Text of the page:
All Articles

Building rich text editor

Rich text editors is one of those things that you see in almost in every application out there but usually the way they work is kind of abstracted away from most developers by some libraries like DraftJs, Trix or stick with good old contentEditable (more on this later). But it is nice to try building it from scratch just to see how it will work inside these editors and not see them as magic.

contentEditable

contentEditable is a property that is supported by most browsers that allow you to make any element editable. Go head open dev tools and run the following snippet

document.getElementsByTagName("body")[0].contentEditable = true

Now the whole page should become editable and even key bindings like ctrl+b, ctrl+i, ctrl+u should work. Now you may think you are done building rich text editor. Here comes the real issue with contentEditable it does not work the same way in all browsers. So when you press enter in Chrome it adds new <br/> tag while in Firefox each adds a paragraph. To make things worse when you paste some text from other websites the style is retained and may result in different DOM elements in different browsers. When you decide to build a mobile app it cannot render this DOM generated by the editor unless you use Webview which might be bad for performance.

The Good parts of contentEditable

contentEditable gives you way to render rich text easily since it is just DOM you can render custom React components inside it (like mentions). Pasting does work (even though it results in different DOM). And it is supported in lots of browsers.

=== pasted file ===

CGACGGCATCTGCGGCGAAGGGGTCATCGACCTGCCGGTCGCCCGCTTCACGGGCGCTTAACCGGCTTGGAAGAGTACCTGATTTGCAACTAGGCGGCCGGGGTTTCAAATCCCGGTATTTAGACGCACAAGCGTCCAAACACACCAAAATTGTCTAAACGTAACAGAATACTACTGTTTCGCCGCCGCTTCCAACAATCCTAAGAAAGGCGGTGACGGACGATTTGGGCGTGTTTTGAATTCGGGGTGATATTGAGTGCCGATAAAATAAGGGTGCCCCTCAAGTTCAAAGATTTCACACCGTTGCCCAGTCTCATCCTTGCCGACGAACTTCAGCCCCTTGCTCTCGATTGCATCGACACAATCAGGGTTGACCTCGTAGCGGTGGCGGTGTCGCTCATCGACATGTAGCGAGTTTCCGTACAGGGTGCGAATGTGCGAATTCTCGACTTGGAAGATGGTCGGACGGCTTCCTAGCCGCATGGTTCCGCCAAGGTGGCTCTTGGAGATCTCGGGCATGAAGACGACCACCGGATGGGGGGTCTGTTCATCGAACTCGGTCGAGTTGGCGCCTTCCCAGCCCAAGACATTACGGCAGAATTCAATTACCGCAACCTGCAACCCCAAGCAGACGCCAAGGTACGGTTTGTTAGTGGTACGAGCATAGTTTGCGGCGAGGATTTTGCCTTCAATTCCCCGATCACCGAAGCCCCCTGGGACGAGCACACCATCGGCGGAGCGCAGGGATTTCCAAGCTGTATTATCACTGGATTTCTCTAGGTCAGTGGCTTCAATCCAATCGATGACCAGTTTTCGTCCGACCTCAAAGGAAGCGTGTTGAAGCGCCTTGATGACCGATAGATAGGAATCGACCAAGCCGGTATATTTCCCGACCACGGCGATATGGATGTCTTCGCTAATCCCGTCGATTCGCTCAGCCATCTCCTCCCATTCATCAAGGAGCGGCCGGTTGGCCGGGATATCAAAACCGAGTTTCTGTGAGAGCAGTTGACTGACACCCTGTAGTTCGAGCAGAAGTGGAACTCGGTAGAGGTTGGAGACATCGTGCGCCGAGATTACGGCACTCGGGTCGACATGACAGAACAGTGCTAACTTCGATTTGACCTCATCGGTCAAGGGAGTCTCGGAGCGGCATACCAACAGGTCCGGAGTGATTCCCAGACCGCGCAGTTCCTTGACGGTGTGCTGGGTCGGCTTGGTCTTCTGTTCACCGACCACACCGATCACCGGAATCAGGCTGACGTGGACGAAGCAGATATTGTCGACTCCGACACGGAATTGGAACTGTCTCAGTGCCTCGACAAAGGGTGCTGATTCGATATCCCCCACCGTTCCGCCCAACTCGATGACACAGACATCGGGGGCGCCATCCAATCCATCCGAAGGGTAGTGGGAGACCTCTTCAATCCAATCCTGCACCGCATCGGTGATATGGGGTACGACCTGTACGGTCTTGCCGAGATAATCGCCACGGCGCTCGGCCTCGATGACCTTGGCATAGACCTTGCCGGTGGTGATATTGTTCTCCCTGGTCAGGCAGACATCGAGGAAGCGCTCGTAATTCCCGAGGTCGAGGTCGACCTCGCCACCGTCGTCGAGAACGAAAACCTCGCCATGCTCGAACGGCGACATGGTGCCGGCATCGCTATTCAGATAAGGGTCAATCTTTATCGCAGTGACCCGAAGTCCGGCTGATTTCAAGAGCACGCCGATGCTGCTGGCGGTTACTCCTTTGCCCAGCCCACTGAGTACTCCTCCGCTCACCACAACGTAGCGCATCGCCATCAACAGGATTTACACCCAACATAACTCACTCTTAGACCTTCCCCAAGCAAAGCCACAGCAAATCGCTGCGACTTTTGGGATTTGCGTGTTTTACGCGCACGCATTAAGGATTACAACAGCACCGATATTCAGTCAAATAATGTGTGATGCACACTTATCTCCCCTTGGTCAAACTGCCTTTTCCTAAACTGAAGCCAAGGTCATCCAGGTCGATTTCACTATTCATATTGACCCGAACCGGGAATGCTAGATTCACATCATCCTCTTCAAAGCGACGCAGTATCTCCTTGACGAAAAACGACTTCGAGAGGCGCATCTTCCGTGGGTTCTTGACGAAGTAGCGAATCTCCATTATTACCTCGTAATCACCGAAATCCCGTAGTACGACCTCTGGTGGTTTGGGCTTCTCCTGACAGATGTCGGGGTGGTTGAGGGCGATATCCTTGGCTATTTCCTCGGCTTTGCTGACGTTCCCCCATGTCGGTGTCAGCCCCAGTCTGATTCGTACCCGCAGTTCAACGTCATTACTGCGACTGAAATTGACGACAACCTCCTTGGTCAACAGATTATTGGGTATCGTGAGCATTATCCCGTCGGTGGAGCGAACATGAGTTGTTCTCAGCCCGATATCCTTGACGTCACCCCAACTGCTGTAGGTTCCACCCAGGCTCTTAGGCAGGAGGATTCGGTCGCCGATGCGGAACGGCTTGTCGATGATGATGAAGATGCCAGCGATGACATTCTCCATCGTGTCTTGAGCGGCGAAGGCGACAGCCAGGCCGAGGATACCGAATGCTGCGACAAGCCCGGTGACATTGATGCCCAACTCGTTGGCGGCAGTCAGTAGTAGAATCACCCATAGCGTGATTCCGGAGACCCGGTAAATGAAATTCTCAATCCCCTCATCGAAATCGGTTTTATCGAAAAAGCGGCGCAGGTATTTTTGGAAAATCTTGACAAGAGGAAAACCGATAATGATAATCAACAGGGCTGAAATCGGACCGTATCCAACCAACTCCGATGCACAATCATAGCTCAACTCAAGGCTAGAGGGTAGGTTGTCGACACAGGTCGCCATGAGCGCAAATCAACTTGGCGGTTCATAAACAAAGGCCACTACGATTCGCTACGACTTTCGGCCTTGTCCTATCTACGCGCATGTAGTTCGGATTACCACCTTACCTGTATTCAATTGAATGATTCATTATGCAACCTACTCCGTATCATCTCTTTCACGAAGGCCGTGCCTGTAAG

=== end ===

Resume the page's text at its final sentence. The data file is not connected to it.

We could take advantages of the good parts of contentEditable leaving alone its bad parts by simply maintaining our own model of the data in Javascript. Leaving rendering to contentEditable. Editors like DraftJs does this internally.

Attempt 1

Let’s model our data in markdown format. First we will build a simple component that has a div that is contentEditable and it will have local state that tracks the current text and the cursor position. We can use onKeyDown on the contentEditable like you would do on any text input in React. We can handle backspace, delete and arrow keys based on current cursor position and the text entered. We should also check if the key pressed is a printable character and omit it if it is not (alt, shift, capslock…).The code for this is here in branch attempt-one. Now that our basic text editor is up next we need to handle pasting.

Handling pasting

For handling paste we pass onPaste attribute to the contentEditable div and we use e.preventDefault(); to prevent default pasting. We can get the plain text omitting style of the text to be pasted using

  e.clipboardData.getData("text/plain");

then we can manually paste it using

  document.execCommand('insertHTML', false, newText);

and we also update our local state that contains text and cursor position. In the next section we will handle basic rich text features (bold, italic, underline…). and also later we will build features like mentions rendering React components inside it.